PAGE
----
“I was working too much, I thought I’d had a stroke,” he says. “They found a mass between my left lung and my heart.”
His first thought turned to work. Second thought to his hair. Third thought about the six months of treatment, including a biopsy and chemotherapy, that lay ahead.
“I chose to do in-hospital treatments,” he says. “You don’t sleep, TV gets boring, lots of white rooms, you start to think about death. If you don’t think you’re gonna make it, you’re not gonna make it. I will say Instagram helped, though.”
What followed was six months of tracking the latest photography and fashion trends from the (dis)comfort of a hospital bed on the relatively new (at the time) photography-based social media app. Hours in the bed viewing a heavily cultivated Instagram feed translated to a newfound skill behind the lens.
“At one point, I was organizing my hard drives, planning a last will, and picking my funeral song,” he says. That song, Erykah Badu’s “Telephone,” wouldn’t play for Ziggy that year. At least, not in that context. Four years later and well into remission, Mack has no regrets. “I still tell people that cancer’s the best thing that ever happened to me because it forced me to slow down,” he says.
Slowing down led Mack to discover his two favorite subjects: dancers and mermaids. Seeking out and capturing peak moments in movement of the human body and crafting depictions of deep water in art of often seen to symbolize life, death and rebirth gave a whole new meaning to Mack’s photography.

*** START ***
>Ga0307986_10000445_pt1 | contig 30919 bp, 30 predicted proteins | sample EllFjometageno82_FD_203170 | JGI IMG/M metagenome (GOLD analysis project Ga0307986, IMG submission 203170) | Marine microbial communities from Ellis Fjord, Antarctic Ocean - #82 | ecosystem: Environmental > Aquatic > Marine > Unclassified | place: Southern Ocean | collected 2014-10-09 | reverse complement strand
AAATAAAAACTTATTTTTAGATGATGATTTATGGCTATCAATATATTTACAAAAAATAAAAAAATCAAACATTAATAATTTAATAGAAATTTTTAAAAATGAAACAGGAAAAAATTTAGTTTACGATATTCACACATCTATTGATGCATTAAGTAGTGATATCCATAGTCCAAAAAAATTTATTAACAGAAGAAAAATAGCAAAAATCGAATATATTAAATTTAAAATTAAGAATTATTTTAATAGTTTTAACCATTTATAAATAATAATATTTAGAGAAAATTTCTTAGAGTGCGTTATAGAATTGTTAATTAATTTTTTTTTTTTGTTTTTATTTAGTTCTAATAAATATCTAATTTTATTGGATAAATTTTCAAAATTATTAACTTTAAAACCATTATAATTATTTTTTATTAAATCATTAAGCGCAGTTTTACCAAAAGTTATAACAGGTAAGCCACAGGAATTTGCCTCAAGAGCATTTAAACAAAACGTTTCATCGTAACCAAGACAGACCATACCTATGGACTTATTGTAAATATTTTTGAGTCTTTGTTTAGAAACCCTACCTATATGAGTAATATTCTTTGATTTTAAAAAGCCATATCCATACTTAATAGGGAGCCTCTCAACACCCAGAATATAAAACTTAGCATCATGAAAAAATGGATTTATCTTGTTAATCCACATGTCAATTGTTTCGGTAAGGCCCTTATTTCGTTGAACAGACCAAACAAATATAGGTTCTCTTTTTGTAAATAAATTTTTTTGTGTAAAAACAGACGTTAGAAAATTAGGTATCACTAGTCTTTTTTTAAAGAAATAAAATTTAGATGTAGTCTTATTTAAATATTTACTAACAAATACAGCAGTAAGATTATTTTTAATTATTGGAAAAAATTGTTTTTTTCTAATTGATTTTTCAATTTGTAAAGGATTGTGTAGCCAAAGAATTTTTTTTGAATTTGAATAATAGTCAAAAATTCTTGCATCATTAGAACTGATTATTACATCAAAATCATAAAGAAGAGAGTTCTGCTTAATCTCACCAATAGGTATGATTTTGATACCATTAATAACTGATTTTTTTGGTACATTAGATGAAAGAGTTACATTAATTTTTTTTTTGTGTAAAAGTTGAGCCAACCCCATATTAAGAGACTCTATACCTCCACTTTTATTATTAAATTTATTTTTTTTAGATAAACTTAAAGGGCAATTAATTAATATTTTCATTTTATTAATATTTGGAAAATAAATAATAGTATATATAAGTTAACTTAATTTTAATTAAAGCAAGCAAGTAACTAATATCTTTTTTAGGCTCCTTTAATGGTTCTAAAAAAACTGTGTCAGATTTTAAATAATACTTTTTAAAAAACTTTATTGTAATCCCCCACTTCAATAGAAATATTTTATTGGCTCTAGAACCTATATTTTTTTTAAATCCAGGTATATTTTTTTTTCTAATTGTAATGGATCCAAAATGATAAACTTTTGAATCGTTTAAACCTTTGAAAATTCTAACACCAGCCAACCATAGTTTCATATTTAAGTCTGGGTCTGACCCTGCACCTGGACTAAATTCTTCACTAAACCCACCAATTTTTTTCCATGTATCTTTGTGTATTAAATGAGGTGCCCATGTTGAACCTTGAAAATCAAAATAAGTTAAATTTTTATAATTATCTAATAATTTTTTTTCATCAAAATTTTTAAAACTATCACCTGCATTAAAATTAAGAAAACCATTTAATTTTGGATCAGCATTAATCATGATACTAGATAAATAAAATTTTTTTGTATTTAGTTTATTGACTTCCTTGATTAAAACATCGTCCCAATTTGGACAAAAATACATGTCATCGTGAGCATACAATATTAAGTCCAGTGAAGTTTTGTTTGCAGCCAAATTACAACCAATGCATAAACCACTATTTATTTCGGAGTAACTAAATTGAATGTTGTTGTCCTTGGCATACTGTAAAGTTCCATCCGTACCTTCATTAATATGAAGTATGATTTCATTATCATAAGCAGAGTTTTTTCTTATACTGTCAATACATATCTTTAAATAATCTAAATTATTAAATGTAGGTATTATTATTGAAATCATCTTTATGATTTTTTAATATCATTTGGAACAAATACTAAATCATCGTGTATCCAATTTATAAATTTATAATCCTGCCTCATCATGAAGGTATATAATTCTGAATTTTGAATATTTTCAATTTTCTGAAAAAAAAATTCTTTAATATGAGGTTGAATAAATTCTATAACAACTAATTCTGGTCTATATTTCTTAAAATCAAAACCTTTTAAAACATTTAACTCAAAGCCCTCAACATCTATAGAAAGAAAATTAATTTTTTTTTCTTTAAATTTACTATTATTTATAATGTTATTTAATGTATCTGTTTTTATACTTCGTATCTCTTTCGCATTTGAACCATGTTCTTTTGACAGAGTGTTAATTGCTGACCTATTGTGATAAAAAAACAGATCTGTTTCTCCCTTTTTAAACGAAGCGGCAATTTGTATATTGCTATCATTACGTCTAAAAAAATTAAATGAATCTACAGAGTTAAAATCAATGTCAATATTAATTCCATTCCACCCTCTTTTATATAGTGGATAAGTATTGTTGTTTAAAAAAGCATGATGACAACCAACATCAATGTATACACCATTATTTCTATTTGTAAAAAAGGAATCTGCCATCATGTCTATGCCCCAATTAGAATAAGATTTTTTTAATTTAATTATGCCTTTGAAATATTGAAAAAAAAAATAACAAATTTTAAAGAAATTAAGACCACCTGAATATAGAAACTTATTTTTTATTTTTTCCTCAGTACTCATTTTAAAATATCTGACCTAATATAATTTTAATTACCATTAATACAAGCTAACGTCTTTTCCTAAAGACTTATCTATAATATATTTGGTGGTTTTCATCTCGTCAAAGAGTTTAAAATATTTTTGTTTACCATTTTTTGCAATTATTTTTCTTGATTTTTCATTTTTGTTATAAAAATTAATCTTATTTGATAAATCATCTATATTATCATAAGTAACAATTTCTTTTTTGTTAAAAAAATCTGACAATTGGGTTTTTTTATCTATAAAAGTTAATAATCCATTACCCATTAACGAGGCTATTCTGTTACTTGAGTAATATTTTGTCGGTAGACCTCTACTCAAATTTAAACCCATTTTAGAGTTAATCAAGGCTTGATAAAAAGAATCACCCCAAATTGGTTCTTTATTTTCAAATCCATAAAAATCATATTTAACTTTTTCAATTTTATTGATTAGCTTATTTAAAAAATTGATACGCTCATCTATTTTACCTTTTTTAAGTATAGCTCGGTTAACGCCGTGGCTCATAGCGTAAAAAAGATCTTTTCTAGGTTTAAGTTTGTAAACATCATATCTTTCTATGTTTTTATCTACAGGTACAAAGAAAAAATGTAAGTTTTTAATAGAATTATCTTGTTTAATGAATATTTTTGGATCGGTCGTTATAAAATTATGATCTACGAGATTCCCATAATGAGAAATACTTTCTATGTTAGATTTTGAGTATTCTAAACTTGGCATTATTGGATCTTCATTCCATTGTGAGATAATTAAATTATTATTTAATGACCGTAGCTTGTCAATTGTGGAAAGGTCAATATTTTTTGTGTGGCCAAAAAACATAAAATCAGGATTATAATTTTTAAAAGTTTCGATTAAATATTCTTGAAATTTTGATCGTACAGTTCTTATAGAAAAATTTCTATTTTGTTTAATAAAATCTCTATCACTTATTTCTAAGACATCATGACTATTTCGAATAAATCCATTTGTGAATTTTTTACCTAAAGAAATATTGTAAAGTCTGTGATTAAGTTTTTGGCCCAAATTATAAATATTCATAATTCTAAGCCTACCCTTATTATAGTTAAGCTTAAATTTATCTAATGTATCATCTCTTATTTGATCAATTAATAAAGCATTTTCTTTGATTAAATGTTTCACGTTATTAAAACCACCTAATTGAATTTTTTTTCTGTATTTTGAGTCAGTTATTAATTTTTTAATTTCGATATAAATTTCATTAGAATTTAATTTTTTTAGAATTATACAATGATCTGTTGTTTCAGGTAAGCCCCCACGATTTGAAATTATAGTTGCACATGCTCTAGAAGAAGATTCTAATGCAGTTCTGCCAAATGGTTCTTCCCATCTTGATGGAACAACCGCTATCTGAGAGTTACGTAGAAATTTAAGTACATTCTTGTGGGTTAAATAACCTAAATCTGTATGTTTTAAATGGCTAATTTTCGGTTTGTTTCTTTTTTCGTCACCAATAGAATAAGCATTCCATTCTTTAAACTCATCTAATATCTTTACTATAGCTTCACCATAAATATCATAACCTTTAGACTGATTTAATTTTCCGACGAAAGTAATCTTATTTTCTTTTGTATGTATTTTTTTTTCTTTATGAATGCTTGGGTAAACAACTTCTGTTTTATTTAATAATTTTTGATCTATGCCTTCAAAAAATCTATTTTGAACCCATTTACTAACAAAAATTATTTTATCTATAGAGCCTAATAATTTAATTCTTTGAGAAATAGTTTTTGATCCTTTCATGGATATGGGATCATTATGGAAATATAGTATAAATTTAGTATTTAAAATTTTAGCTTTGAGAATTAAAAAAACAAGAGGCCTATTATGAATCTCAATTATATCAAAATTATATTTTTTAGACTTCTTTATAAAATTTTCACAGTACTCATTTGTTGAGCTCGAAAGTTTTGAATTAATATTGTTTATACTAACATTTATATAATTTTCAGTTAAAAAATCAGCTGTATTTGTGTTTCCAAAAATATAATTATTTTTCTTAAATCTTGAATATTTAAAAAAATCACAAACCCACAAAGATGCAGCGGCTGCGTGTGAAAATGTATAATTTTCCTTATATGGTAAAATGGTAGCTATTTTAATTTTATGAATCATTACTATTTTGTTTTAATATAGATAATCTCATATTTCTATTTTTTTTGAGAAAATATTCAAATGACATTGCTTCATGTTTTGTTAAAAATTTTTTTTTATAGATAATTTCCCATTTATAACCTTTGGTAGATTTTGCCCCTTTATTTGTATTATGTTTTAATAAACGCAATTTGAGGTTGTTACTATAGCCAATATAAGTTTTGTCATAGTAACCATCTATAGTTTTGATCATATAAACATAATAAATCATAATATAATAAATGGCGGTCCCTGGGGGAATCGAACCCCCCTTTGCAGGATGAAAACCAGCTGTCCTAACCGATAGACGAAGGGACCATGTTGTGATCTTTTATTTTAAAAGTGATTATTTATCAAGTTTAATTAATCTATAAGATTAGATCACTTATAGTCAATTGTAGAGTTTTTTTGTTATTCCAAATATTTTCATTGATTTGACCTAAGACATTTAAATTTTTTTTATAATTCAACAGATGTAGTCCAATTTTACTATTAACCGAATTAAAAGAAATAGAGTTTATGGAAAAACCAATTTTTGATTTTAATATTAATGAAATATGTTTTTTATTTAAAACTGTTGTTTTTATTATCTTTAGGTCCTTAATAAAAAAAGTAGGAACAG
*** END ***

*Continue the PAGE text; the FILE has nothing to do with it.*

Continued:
His underwater work, shot with an iPhone at first, eventually necessitated a full-size camera rig. “At first, I was just looking for anything I could shoot underwater,” he says. “And then I find out one of my coworkers performs as a mermaid. Next thing I know, I find myself at a mermaid festival in North Carolina.”
Being a budding underwater portrait photographer living in a landlocked area next to the muddiest river this side of Texas has its challenges.
“For the most part, I have to travel,” he says. “I’ve been to Ireland, Scotland, Nicaragua, Peru, South Africa, Mexico, and a few other places. My favorite, culture-wise, has been Johannesburg.”
Additional work from Ziggy Mack can be seen at fomoloop.com.
In a word: Fluid
Mermaids are real for Ziggy Mack.
His ethereal, dreamlike photography style focused on the human body and movement wasn’t developed overnight. Mack got his start shooting photos at nightclubs across the Bluff City before being diagnosed with lymphoma. He was 27 at the time. “The artist year,” as he calls it. It all began with a sharp pain in his left arm.